Hillary Clinton’s brush with flying footwear yesterday got us thinking about great shoes of political history. (Oh, just shut up and go with it.)
Naturally, we all went to Soviet Premier Nikita Khrushchev banging his shoe on his delegate desk at the United Nations in 1960; we were stunned to find out that there is neither film footage nor a photograph of this moment. (No, he didn’t wield the shoe during his “We will bury you” speech at the podium, of which footage exists.)
Another reporter suggested the Imelda Marcos shoe collection, circa 1986.
President George W. Bush showed quick reflexes in December 2008 by dodging shoes hurled by an Iraqi journalist in Baghdad.
Former Australian Prime Minister John Howard was the target in October 2010:
In October 2011, Egyptians in Cairo’s Tahrir Square held their shoes aloft in protest as Hosni Mubarak gave a speech:
Likewise in a January 2012 protest against German president Christian Wulff in Berlin:
And that brings us to yesterday’s moment as Hillary Clinton gave a speech in Las Vegas:
There’s never a wrong time for street theater against the war, as far as CodePINK is concerned, and so the activists who blockaded and protested downtown Berkeley’s U.S. Marine Corps recruiting station for all that time will be back outside the station at 8 a.m. tomorrow, Wednesday, Dec. 17, in a show of ow solidarity with Iraqi journalist Muntader al-Zaidi, who threw his shoes at President George W. Bush during a press conference Sunday in Baghdad.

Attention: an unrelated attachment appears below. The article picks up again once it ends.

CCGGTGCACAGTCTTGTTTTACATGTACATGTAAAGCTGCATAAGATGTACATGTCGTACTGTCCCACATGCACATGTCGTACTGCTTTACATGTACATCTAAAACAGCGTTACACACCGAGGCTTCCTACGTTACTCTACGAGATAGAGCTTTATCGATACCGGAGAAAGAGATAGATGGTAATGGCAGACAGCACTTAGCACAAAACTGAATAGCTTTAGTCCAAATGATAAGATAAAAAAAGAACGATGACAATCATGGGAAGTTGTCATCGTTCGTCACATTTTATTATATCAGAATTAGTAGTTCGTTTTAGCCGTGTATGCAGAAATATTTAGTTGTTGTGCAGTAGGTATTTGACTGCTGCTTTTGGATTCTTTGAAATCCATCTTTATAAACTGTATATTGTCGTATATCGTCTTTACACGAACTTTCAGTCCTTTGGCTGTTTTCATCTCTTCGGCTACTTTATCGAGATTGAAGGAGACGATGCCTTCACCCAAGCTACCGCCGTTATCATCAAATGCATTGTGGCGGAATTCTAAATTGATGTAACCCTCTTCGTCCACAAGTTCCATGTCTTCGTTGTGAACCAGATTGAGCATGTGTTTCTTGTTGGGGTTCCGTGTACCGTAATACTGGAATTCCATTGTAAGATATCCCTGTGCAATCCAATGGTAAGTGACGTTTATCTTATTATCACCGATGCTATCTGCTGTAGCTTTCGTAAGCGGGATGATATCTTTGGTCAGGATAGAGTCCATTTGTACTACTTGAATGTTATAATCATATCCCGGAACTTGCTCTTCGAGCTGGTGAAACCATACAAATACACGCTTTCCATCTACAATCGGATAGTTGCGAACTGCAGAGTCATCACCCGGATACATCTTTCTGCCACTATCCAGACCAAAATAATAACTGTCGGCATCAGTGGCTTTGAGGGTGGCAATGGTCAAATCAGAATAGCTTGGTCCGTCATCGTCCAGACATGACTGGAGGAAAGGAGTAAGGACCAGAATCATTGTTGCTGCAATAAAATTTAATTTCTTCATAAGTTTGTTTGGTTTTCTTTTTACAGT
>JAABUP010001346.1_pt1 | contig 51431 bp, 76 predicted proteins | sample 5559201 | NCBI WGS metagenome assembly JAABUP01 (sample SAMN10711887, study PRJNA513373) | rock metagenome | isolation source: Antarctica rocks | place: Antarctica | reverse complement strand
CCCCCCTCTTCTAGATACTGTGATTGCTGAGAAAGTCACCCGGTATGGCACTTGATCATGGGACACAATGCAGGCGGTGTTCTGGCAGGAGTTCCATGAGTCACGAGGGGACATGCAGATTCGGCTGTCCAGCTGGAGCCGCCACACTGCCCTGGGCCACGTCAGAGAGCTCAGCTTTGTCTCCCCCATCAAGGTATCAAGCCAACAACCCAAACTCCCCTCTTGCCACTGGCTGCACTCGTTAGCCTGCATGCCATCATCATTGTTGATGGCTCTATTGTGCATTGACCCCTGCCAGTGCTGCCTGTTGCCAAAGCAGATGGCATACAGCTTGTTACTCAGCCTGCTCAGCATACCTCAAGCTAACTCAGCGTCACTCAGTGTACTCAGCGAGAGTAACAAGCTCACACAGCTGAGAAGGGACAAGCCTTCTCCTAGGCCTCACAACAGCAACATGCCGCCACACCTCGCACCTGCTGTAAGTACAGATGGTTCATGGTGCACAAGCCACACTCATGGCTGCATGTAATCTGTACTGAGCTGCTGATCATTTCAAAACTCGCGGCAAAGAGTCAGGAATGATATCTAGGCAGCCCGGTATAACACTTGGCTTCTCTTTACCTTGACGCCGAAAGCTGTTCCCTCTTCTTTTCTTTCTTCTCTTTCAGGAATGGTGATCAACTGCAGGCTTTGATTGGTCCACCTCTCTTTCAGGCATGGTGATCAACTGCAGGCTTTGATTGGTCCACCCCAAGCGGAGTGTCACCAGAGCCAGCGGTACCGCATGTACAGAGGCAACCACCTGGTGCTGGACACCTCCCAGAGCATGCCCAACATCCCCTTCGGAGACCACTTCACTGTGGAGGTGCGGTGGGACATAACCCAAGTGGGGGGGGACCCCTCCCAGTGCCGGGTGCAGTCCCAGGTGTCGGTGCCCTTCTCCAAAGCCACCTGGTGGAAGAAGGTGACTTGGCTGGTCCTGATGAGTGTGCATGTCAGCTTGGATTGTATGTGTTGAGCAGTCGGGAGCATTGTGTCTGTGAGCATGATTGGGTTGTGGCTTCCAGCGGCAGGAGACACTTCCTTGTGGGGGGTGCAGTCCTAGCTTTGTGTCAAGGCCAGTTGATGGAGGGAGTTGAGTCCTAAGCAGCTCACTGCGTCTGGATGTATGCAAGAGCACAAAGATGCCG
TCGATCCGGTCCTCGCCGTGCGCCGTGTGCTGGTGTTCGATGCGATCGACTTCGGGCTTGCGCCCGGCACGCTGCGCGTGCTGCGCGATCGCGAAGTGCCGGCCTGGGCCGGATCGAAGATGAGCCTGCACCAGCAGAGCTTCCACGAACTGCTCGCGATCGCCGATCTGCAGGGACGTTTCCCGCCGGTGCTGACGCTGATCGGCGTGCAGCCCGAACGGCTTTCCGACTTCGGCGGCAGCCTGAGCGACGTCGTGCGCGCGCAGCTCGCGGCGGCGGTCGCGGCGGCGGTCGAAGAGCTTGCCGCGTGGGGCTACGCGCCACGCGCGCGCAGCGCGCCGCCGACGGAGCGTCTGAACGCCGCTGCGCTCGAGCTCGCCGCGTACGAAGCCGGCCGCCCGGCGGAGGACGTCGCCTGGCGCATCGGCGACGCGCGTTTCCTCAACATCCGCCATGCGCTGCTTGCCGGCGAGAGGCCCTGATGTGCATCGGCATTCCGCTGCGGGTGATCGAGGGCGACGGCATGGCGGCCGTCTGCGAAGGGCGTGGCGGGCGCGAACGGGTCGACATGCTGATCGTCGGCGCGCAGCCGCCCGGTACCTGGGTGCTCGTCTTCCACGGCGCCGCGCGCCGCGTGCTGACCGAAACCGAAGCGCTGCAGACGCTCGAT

(Didja see how fast Bush ducked? Not bad for a 62-year-old who’s used to having a room full of trained professionals throw themselves in front of him at the first sign of trouble. And, by the way, I can understand how al-Zaidi could have a chance to launch the first loafer, but shouldn’t someone have gotten to him before the second?)
ANYway, CodePINK activists are calling for his immediate release without charges; they even want Bush to intervene on his behalf. (Yes, good luck with that, let me know how it goes.) They’ll march around the recruiting station at 64 Shattuck Square holding their shoes aloft, then line them up for a dramatic tableau; it’s meant not only to show support for al-Zaidi’s act of civil disobedience, but also to represent Iraqis killed, tortured, maimed and U.S. soldiers who’ve died in Iraq, the news release says.
“It’s outrageous that al-Zaidi could get two years in prison for insulting George Bush, when Bush is directly responsible for the deaths of 1.5 million Iraqis and 4,200 U.S. troops, and 5 million displaced Iraqis,” said CodePINK cofounder Medea Benjamin. “The one who should be in jail is George Bush, and he should be charged with war crimes.”